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Left-wing extremism in Germany: How much of a threat is it?

June 3, 2023

Germany is bracing for street protests by the far-left "Antifa" movement this week, after the conviction of Lina E., who was found guilty of physically assaulting neo-Nazis.

"We are all leftwing" "Wir sind alle LinX" demonstration in Leipzig
Far-left 'Antifa' activists have called for street protests in several German citiesImage: Jan Woitas/dpa/picture alliance

Twenty-eight-year-old student Lina E. was sentenced to five years and three months in prison this week for causing bodily harm and belonging to a criminal organization. She and her three co-defendants were found guilty of attacking and seriously injuring suspected right-wing extremists. These acts, the judge said, showed how far militant anti-fascist groups could go.

It is the first such case in many years, but Germany's domestic intelligence agency says left-wing extremism is growing. In its latest report, published last year, the Office for the Protection of the Constitution (BfV) recorded a rise in the number of "violence-oriented" left-wing extremists of around 700 to 10,300 from 2020 to 2021.

"Acts of violence are carried out in a planned and targeted manner by small groups acting conspicuously and professionally," the 2022 BfV report said, before concluding that the potential threat "remains high."

According to the intelligence agency, left-wing violence was directed "primarily at the police and right-wing extremists, but also … at business enterprises, especially in the real estate sector." In addition, some members of the militant leftist scene have made attempts to infiltrate climate protest groups.

protesters in black picking up cobble stones to throw at police
Far-left extremists in Leipzig are preparing for weekend protestsImage: Sebastian Willnow/dpa/picture alliance

Left-wing vs. right-wing violence

Nevertheless, the federal police's (BKA) latest annual report showed that the number of registered crimes put down to left-wing extremism had actually declined: The BKA recorded an overall drop of 31%. The crimes were mainly hate speech and damage to property, while the number of recorded assaults had fallen by just under 9% year-on-year from 2021 to 2022 — from 438 to 399.

The opposite is true for right-wing extremism: The BKA registered an increase of over 16% in 2022 from 869 to 1,013.

BKA President Holger Münch described all politically-motivated crimes as a cause for concern, particularly hate crimes on social media. "They are targeting our free democratic basic order and endanger social peace," he told a press conference when he presented the report in May.

Meanwhile, the domestic intelligence agency report saw a "high level of radicalization" among violence-oriented left-wing extremists. Some members of the scene "commit their own, meticulously planned, and often extremely brutal acts in small groups."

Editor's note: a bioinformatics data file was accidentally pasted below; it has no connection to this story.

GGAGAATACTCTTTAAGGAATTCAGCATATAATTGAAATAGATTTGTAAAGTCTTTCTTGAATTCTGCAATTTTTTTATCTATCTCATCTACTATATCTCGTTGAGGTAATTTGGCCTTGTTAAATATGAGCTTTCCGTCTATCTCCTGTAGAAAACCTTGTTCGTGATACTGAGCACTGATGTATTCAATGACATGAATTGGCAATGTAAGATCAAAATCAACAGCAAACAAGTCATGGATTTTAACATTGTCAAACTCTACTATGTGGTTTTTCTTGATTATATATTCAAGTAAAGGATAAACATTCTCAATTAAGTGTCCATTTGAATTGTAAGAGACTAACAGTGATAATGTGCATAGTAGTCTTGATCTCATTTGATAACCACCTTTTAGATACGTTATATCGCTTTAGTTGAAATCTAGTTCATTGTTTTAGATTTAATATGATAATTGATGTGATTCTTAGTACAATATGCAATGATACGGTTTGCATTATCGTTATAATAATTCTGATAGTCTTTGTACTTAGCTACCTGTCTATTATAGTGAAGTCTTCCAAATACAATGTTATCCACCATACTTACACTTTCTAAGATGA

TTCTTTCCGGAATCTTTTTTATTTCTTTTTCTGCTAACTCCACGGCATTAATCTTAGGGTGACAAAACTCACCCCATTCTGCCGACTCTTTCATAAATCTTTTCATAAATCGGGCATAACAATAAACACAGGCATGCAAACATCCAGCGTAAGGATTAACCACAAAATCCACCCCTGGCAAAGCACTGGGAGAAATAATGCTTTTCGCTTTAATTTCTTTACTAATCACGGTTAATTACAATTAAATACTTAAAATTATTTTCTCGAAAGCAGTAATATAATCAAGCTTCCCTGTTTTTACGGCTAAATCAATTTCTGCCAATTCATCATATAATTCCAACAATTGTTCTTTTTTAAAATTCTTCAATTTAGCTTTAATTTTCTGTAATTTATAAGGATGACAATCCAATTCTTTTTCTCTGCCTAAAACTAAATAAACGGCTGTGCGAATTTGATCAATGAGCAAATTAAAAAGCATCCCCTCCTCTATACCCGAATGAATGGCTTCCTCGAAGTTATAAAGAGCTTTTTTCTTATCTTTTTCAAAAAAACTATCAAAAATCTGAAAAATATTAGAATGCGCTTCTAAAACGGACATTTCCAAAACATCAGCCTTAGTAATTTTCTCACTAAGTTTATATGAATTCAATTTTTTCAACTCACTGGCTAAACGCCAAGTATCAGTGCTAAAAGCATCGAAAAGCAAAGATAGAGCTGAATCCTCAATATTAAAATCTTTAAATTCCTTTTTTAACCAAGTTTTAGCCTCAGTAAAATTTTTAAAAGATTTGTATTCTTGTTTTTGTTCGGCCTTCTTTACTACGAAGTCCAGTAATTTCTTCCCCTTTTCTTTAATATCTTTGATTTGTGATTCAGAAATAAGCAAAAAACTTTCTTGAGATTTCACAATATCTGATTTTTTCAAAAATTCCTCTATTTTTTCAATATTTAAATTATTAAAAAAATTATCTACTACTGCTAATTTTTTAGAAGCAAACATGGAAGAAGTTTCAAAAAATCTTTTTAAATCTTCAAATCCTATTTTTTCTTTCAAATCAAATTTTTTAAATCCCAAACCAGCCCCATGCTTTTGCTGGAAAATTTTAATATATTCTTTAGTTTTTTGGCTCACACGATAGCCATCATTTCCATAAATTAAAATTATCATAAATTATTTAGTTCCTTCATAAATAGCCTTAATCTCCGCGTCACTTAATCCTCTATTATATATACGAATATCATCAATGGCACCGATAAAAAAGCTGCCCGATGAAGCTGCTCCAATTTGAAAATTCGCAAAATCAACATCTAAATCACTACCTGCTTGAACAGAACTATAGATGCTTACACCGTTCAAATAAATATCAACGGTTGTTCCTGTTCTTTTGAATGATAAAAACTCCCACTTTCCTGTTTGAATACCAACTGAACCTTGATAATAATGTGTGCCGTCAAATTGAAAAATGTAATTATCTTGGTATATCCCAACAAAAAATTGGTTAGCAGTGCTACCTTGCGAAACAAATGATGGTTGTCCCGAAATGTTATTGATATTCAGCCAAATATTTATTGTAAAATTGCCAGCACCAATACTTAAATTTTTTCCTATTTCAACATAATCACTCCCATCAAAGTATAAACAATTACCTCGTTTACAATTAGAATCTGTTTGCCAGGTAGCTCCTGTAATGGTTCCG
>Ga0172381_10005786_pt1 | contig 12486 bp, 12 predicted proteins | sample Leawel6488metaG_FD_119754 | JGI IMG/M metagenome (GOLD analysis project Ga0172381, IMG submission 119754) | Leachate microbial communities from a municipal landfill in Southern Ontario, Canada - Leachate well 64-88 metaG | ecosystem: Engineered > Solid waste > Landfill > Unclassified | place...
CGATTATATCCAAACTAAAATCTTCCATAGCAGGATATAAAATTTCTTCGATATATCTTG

The BKA describes the cities of Berlin, Hamburg, and Leipzig as hotspots.

The conviction of Lina E., who lives in Leipzig, caused political debates this week, with Germany's Interior Minister Nancy Faeser welcoming the court verdict: "This spiral of radicalization and violence must not be allowed to continue."

The minister also promised that authorities would "keep a close eye" on the left-wing extremist scene, and would take decisive action against left-wing extremism, just as they do against right-wing extremism or Islamist terrorism.

Raids in Germany against climate activists

The far-left and the climate activists

The BfV does not foresee a drop in left-wing extremism, and recent climate protests have appeared on the radar of German security authorities. The agency said that left-wing extremists are attempting to justify violent acts as legitimate means in the political battle of opinion, to be put alongside acts of civil disobedience carried out by civil rights movements.

When the latest BfV report was published last year, the climate protection group "Last Generation" had not yet begun its systematic street blockade protests.

Since then, security forces have launched a crackdown on climate protesters, with many activists who glue themselves onto highways now being arrested. In May, raids against members of the "Last Generation" took place across the country, based on the suspicion that they were forming a criminal organization. The security authorities' actions sparked a heated debate about proportionality.

Political scientist and extremism expert Armin Pfahl-Traughber long defended the activists of the "Last Generation" against accusations of left-wing extremism. In a podcast released by a research institute on left-wing militancy recorded in January, Pfahl-Traughber pointed out that the activists "let themselves be arrested by the police. They do not defend themselves against it. They don't use violence against police officers." This, he argued, made the "Last Generation" fundamentally different from left-wing extremist groups.

That does not mean their actions are legitimate, Pfahl-Traughber warned. He called the movement "strategically misguided" for triggering what he called widespread discontent among many in the population. And he expressed concern about future developments: "If climate activists experience more frustration, they could become more and more radicalized."

This article was originally written in German.

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Marcel Fürstenau
Marcel Fürstenau Berlin author and reporter on current politics and society.